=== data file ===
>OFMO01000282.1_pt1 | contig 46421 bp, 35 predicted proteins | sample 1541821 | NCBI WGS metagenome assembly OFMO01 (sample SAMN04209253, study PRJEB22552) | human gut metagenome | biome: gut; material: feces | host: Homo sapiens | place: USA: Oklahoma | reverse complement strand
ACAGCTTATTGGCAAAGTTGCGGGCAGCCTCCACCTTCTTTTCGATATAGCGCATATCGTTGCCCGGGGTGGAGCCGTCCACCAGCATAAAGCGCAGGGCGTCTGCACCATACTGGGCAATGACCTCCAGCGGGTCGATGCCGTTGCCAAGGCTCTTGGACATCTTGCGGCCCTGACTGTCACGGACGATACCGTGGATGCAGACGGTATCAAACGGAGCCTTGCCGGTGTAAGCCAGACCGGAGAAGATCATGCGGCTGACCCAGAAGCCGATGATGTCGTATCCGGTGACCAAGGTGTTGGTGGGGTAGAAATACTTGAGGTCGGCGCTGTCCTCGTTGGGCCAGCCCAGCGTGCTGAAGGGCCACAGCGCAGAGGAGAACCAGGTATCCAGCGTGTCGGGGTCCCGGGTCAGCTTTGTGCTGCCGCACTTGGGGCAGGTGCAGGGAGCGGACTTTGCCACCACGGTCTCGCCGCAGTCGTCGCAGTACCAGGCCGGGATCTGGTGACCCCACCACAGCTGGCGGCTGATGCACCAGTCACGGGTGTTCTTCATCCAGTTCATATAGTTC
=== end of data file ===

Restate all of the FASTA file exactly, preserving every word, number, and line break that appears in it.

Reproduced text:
>OFMO01000282.1_pt1 | contig 46421 bp, 35 predicted proteins | sample 1541821 | NCBI WGS metagenome assembly OFMO01 (sample SAMN04209253, study PRJEB22552) | human gut metagenome | biome: gut; material: feces | host: Homo sapiens | place: USA: Oklahoma | reverse complement strand
ACAGCTTATTGGCAAAGTTGCGGGCAGCCTCCACCTTCTTTTCGATATAGCGCATATCGTTGCCCGGGGTGGAGCCGTCCACCAGCATAAAGCGCAGGGCGTCTGCACCATACTGGGCAATGACCTCCAGCGGGTCGATGCCGTTGCCAAGGCTCTTGGACATCTTGCGGCCCTGACTGTCACGGACGATACCGTGGATGCAGACGGTATCAAACGGAGCCTTGCCGGTGTAAGCCAGACCGGAGAAGATCATGCGGCTGACCCAGAAGCCGATGATGTCGTATCCGGTGACCAAGGTGTTGGTGGGGTAGAAATACTTGAGGTCGGCGCTGTCCTCGTTGGGCCAGCCCAGCGTGCTGAAGGGCCACAGCGCAGAGGAGAACCAGGTATCCAGCGTGTCGGGGTCCCGGGTCAGCTTTGTGCTGCCGCACTTGGGGCAGGTGCAGGGAGCGGACTTTGCCACCACGGTCTCGCCGCAGTCGTCGCAGTACCAGGCCGGGATCTGGTGACCCCACCACAGCTGGCGGCTGATGCACCAGTCACGGGTGTTCTTCATCCAGTTCATATAGTTC